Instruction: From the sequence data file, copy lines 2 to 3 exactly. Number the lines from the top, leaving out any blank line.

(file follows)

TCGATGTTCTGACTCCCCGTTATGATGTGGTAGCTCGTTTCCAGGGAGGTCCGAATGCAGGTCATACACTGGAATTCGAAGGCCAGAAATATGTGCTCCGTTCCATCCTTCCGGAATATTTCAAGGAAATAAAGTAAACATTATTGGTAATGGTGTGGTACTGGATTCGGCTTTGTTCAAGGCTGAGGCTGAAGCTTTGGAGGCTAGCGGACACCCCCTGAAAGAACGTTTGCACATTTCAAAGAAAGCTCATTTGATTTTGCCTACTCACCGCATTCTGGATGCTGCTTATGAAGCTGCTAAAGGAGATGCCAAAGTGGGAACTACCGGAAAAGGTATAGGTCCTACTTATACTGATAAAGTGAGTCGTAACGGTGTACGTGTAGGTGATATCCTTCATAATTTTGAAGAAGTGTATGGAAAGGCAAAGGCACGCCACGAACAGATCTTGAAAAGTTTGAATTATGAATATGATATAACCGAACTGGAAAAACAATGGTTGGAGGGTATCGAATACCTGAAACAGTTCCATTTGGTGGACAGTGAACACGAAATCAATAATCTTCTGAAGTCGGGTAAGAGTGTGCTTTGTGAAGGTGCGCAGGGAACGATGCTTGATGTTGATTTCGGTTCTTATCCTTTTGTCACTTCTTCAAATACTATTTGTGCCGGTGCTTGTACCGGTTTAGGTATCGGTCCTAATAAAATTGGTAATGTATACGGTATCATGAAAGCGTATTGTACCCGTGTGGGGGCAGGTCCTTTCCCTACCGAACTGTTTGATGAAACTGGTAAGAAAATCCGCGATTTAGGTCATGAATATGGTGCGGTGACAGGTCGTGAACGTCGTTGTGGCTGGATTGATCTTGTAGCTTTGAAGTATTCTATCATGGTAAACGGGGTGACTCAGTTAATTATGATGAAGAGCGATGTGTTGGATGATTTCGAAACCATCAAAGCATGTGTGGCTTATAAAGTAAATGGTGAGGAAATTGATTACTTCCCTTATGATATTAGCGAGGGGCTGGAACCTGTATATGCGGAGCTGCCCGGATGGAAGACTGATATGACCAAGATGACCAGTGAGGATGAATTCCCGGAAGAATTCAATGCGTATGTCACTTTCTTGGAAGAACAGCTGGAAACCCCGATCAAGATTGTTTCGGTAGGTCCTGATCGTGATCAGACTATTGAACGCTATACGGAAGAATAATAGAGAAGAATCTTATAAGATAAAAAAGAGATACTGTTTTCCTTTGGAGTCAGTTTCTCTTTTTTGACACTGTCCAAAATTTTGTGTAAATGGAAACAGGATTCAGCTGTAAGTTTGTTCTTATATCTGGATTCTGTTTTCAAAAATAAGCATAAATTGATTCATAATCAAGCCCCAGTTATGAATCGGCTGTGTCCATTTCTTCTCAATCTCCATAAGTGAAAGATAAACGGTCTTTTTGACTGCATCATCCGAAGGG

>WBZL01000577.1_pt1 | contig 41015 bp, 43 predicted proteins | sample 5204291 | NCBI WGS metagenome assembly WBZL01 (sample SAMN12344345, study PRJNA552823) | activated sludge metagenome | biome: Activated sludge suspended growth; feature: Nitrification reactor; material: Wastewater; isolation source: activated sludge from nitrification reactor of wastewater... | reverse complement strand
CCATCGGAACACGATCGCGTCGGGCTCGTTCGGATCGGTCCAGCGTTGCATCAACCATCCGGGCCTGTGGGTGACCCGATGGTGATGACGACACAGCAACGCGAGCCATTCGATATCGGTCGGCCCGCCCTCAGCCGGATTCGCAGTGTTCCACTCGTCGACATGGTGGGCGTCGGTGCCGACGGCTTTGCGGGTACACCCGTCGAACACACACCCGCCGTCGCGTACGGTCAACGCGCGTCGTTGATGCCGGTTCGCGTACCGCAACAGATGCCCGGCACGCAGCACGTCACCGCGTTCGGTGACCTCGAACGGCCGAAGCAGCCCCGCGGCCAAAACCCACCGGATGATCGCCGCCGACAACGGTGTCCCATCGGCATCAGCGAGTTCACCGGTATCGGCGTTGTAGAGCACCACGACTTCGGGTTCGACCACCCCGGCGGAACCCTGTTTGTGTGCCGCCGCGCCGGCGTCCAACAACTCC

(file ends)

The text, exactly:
>WBZL01000577.1_pt1 | contig 41015 bp, 43 predicted proteins | sample 5204291 | NCBI WGS metagenome assembly WBZL01 (sample SAMN12344345, study PRJNA552823) | activated sludge metagenome | biome: Activated sludge suspended growth; feature: Nitrification reactor; material: Wastewater; isolation source: activated sludge from nitrification reactor of wastewater... | reverse complement strand
CCATCGGAACACGATCGCGTCGGGCTCGTTCGGATCGGTCCAGCGTTGCATCAACCATCCGGGCCTGTGGGTGACCCGATGGTGATGACGACACAGCAACGCGAGCCATTCGATATCGGTCGGCCCGCCCTCAGCCGGATTCGCAGTGTTCCACTCGTCGACATGGTGGGCGTCGGTGCCGACGGCTTTGCGGGTACACCCGTCGAACACACACCCGCCGTCGCGTACGGTCAACGCGCGTCGTTGATGCCGGTTCGCGTACCGCAACAGATGCCCGGCACGCAGCACGTCACCGCGTTCGGTGACCTCGAACGGCCGAAGCAGCCCCGCGGCCAAAACCCACCGGATGATCGCCGCCGACAACGGTGTCCCATCGGCATCAGCGAGTTCACCGGTATCGGCGTTGTAGAGCACCACGACTTCGGGTTCGACCACCCCGGCGGAACCCTGTTTGTGTGCCGCCGCGCCGGCGTCCAACAACTCC